Beyond the infusion of cash into family accounts due to federal recovery efforts, wages have been rising faster than inflation (according to the Household Survey)- with particular large real wage gains for the lowest-wage workers. We are seeing increased union organizing and more confidence as workers at places like John Deere strike for better pay and working conditions - a major gain from pandemic recovery programs that few anticipated.
So despite GOP harping on inflation, working families continue to gain more income day-to-day due to those higher wages ON TOP of the additional support they are receiving from the government.
Dems took leadership to push through CARES, the American Rescue Plan, and other pandemic programs despite GOP resistance at every step
Every single Republican voted against continuing pandemic UI, against the Child Tax Credit expansion and against funding schools and other local government needs through the American Rescue Plan earlier this year.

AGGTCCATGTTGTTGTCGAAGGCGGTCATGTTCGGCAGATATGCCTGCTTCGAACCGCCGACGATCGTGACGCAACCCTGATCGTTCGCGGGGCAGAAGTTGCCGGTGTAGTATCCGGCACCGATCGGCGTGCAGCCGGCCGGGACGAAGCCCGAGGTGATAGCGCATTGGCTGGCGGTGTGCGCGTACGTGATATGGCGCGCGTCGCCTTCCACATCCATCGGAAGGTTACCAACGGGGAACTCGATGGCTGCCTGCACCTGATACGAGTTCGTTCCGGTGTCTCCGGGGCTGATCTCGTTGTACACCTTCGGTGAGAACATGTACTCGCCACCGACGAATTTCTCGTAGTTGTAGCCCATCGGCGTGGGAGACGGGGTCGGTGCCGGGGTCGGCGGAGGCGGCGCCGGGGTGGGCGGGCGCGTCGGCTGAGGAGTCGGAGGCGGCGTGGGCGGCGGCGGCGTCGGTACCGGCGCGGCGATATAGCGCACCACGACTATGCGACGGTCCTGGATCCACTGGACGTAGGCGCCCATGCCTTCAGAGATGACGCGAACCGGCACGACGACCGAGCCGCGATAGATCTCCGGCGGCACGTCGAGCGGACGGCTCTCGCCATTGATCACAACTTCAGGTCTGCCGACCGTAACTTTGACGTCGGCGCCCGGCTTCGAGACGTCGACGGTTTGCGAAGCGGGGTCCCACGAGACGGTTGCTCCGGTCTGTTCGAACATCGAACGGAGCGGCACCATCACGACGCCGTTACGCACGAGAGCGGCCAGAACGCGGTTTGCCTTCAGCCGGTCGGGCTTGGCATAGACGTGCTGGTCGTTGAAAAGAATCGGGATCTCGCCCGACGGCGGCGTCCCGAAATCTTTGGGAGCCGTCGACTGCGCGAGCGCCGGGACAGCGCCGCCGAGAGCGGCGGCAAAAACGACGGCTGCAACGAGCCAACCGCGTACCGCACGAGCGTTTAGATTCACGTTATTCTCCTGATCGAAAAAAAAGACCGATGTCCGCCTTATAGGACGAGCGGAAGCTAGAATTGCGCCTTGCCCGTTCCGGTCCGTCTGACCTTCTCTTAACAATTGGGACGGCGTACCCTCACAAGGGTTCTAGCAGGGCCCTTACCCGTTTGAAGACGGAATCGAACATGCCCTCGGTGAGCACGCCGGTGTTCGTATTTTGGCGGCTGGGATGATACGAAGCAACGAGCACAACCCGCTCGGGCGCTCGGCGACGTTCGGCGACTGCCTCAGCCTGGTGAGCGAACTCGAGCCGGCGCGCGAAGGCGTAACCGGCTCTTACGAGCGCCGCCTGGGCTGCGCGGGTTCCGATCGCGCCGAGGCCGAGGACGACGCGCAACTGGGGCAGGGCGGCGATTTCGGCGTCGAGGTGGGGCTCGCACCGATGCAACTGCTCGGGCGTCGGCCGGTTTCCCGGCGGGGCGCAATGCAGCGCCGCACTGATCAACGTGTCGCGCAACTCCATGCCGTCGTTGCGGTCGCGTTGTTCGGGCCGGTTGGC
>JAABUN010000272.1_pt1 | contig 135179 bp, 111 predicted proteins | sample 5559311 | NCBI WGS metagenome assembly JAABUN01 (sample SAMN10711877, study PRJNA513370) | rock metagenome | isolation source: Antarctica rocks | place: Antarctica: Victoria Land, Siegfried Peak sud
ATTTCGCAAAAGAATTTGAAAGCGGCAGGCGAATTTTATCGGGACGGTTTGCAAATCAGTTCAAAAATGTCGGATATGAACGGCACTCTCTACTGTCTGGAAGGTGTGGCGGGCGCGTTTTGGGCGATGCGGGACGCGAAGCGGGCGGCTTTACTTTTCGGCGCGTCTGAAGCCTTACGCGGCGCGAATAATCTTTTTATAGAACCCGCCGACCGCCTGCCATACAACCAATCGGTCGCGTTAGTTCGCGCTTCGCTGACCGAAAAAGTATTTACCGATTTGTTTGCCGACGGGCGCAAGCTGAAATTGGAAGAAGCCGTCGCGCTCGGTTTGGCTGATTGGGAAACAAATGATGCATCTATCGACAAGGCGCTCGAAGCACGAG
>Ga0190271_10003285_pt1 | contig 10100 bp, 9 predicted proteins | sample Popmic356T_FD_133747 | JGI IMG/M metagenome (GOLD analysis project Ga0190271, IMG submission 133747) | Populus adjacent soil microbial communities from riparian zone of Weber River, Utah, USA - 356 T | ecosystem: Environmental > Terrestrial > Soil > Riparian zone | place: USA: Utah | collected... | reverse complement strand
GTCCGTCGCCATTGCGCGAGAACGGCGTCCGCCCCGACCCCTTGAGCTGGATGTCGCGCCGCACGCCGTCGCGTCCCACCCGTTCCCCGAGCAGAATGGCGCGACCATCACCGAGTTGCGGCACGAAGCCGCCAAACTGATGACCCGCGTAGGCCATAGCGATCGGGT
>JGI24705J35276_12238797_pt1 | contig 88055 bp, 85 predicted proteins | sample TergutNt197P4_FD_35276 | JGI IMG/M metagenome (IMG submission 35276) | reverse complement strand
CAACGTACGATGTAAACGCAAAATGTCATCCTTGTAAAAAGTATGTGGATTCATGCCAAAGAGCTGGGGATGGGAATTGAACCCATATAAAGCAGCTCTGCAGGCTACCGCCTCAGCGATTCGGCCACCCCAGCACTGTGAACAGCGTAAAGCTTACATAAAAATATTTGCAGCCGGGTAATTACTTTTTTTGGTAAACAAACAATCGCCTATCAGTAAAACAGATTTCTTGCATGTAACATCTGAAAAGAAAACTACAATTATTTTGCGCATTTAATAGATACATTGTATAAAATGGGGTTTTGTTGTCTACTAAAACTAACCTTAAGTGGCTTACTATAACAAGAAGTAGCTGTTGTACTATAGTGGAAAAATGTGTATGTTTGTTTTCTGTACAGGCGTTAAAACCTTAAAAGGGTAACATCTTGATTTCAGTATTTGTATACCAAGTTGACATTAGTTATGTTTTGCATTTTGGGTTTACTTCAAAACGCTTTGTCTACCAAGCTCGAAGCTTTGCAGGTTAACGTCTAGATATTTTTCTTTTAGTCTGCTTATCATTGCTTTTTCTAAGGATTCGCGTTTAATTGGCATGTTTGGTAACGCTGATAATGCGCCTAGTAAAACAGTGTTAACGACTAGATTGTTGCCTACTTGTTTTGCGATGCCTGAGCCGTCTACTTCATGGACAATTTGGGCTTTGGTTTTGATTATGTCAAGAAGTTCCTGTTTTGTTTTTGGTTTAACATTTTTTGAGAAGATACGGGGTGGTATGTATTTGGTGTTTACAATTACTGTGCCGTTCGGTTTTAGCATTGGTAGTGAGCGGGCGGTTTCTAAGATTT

And while Republicans did vote for the CARES Act, they did that only after opposing any action initially- and they still resisted programs like Pandemic UI that were most critical in helping working families survive the pandemic.
Trump and the GOP initially played down the threat of Covid-19 to both public health and to the economy.
Only after the stock market continued to crash did Trump begin to admit some action was needed - but he proposed limited measures like a payroll tax cut that would have directed most financial support to the wealthiest workers and done nothing for the unemployed.
In final negotiations for the CARES Act in March 2020, most of the focus of the GOP leadership - and some left criticism of the final bill -was on promoting a $500 billion Federal Reserve loan program to assist big corporations during the pandemic. Ironically, because the rest of the CARES Act did such a good job sustaining consumer demand during the pandemic, almost none of the so-called “Title IV” loan money was used and the program expired at the end of 2020.